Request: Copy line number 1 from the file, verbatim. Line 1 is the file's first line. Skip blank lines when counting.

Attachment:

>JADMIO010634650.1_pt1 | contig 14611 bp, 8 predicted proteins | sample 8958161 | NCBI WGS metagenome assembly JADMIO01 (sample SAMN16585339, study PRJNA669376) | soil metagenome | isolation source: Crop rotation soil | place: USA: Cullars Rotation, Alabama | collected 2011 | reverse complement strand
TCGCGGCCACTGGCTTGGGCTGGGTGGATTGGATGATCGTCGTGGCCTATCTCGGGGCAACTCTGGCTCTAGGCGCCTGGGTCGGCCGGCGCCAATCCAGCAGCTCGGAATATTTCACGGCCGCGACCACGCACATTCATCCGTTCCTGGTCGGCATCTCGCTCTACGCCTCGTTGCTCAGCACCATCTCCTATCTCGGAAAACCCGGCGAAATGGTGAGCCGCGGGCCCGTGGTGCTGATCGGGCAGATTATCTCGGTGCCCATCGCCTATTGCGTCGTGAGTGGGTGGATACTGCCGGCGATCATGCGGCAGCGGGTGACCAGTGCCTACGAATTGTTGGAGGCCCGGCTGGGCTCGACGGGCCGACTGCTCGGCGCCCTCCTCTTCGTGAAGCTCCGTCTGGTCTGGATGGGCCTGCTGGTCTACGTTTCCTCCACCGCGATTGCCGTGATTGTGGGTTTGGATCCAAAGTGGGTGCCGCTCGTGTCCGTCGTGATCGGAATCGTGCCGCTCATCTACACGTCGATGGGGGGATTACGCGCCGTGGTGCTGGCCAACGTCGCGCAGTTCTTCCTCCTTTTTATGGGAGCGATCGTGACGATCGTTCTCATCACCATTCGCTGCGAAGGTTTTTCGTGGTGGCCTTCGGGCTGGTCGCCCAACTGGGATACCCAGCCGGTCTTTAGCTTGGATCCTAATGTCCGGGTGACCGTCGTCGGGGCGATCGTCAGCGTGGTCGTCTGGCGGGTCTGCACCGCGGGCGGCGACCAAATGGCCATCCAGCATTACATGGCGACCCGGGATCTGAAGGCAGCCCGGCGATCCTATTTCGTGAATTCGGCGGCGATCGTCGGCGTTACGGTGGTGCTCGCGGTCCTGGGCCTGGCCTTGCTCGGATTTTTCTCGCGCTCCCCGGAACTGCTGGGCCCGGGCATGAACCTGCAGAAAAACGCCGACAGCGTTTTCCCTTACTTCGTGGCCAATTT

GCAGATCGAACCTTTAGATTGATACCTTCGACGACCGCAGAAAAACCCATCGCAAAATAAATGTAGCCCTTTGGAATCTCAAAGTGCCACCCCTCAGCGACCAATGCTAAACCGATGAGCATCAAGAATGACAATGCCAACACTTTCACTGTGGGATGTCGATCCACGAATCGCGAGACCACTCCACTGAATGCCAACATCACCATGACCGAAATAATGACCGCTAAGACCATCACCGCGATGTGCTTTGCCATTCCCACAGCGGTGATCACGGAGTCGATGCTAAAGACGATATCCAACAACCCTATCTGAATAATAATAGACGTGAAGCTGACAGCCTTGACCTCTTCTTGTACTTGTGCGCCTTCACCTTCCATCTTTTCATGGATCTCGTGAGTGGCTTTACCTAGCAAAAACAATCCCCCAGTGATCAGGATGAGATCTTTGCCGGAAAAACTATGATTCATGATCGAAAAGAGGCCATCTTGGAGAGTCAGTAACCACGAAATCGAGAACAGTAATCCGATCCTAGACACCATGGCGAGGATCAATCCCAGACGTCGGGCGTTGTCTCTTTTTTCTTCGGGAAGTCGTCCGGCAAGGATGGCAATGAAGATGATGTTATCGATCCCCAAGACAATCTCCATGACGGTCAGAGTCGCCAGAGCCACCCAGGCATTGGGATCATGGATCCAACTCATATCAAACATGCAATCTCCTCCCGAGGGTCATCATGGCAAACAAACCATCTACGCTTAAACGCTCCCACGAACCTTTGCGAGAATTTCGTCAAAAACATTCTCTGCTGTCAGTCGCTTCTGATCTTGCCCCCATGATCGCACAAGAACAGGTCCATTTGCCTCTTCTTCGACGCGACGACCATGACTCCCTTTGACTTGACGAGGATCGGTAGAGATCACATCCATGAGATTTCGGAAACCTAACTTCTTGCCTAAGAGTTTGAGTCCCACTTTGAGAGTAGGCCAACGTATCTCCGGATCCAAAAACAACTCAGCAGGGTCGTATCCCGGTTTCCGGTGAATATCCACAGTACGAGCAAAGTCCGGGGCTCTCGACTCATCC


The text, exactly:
>JADMIO010634650.1_pt1 | contig 14611 bp, 8 predicted proteins | sample 8958161 | NCBI WGS metagenome assembly JADMIO01 (sample SAMN16585339, study PRJNA669376) | soil metagenome | isolation source: Crop rotation soil | place: USA: Cullars Rotation, Alabama | collected 2011 | reverse complement strand